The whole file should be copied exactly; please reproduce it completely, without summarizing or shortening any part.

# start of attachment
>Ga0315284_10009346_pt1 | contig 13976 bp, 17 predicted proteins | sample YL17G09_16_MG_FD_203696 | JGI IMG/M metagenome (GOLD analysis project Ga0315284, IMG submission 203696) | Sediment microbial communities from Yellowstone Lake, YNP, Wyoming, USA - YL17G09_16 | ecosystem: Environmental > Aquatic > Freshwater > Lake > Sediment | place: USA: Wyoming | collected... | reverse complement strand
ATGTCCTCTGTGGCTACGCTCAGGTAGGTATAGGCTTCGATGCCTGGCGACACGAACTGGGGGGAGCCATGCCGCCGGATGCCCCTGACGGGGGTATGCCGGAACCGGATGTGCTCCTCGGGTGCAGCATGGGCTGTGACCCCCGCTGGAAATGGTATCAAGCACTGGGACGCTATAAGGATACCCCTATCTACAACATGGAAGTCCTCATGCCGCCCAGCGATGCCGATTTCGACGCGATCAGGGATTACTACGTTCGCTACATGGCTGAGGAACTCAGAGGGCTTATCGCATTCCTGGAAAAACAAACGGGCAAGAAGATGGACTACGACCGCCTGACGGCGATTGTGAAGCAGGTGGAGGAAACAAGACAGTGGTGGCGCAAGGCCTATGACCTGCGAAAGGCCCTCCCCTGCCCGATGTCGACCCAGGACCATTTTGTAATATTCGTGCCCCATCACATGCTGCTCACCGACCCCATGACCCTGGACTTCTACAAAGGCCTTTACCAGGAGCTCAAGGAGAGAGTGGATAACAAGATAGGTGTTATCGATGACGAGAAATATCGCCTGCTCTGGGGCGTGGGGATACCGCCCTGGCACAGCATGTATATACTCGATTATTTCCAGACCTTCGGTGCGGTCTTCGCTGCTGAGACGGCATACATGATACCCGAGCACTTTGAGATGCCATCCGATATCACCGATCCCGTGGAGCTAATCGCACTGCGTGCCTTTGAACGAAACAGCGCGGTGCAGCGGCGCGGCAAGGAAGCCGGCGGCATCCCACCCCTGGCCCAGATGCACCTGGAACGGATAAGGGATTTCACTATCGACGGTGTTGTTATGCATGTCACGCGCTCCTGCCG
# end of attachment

>Ga0315284_10009346_pt1 | contig 13976 bp, 17 predicted proteins | sample YL17G09_16_MG_FD_203696 | JGI IMG/M metagenome (GOLD analysis project Ga0315284, IMG submission 203696) | Sediment microbial communities from Yellowstone Lake, YNP, Wyoming, USA - YL17G09_16 | ecosystem: Environmental > Aquatic > Freshwater > Lake > Sediment | place: USA: Wyoming | collected... | reverse complement strand
ATGTCCTCTGTGGCTACGCTCAGGTAGGTATAGGCTTCGATGCCTGGCGACACGAACTGGGGGGAGCCATGCCGCCGGATGCCCCTGACGGGGGTATGCCGGAACCGGATGTGCTCCTCGGGTGCAGCATGGGCTGTGACCCCCGCTGGAAATGGTATCAAGCACTGGGACGCTATAAGGATACCCCTATCTACAACATGGAAGTCCTCATGCCGCCCAGCGATGCCGATTTCGACGCGATCAGGGATTACTACGTTCGCTACATGGCTGAGGAACTCAGAGGGCTTATCGCATTCCTGGAAAAACAAACGGGCAAGAAGATGGACTACGACCGCCTGACGGCGATTGTGAAGCAGGTGGAGGAAACAAGACAGTGGTGGCGCAAGGCCTATGACCTGCGAAAGGCCCTCCCCTGCCCGATGTCGACCCAGGACCATTTTGTAATATTCGTGCCCCATCACATGCTGCTCACCGACCCCATGACCCTGGACTTCTACAAAGGCCTTTACCAGGAGCTCAAGGAGAGAGTGGATAACAAGATAGGTGTTATCGATGACGAGAAATATCGCCTGCTCTGGGGCGTGGGGATACCGCCCTGGCACAGCATGTATATACTCGATTATTTCCAGACCTTCGGTGCGGTCTTCGCTGCTGAGACGGCATACATGATACCCGAGCACTTTGAGATGCCATCCGATATCACCGATCCCGTGGAGCTAATCGCACTGCGTGCCTTTGAACGAAACAGCGCGGTGCAGCGGCGCGGCAAGGAAGCCGGCGGCATCCCACCCCTGGCCCAGATGCACCTGGAACGGATAAGGGATTTCACTATCGACGGTGTTGTTATGCATGTCACGCGCTCCTGCCG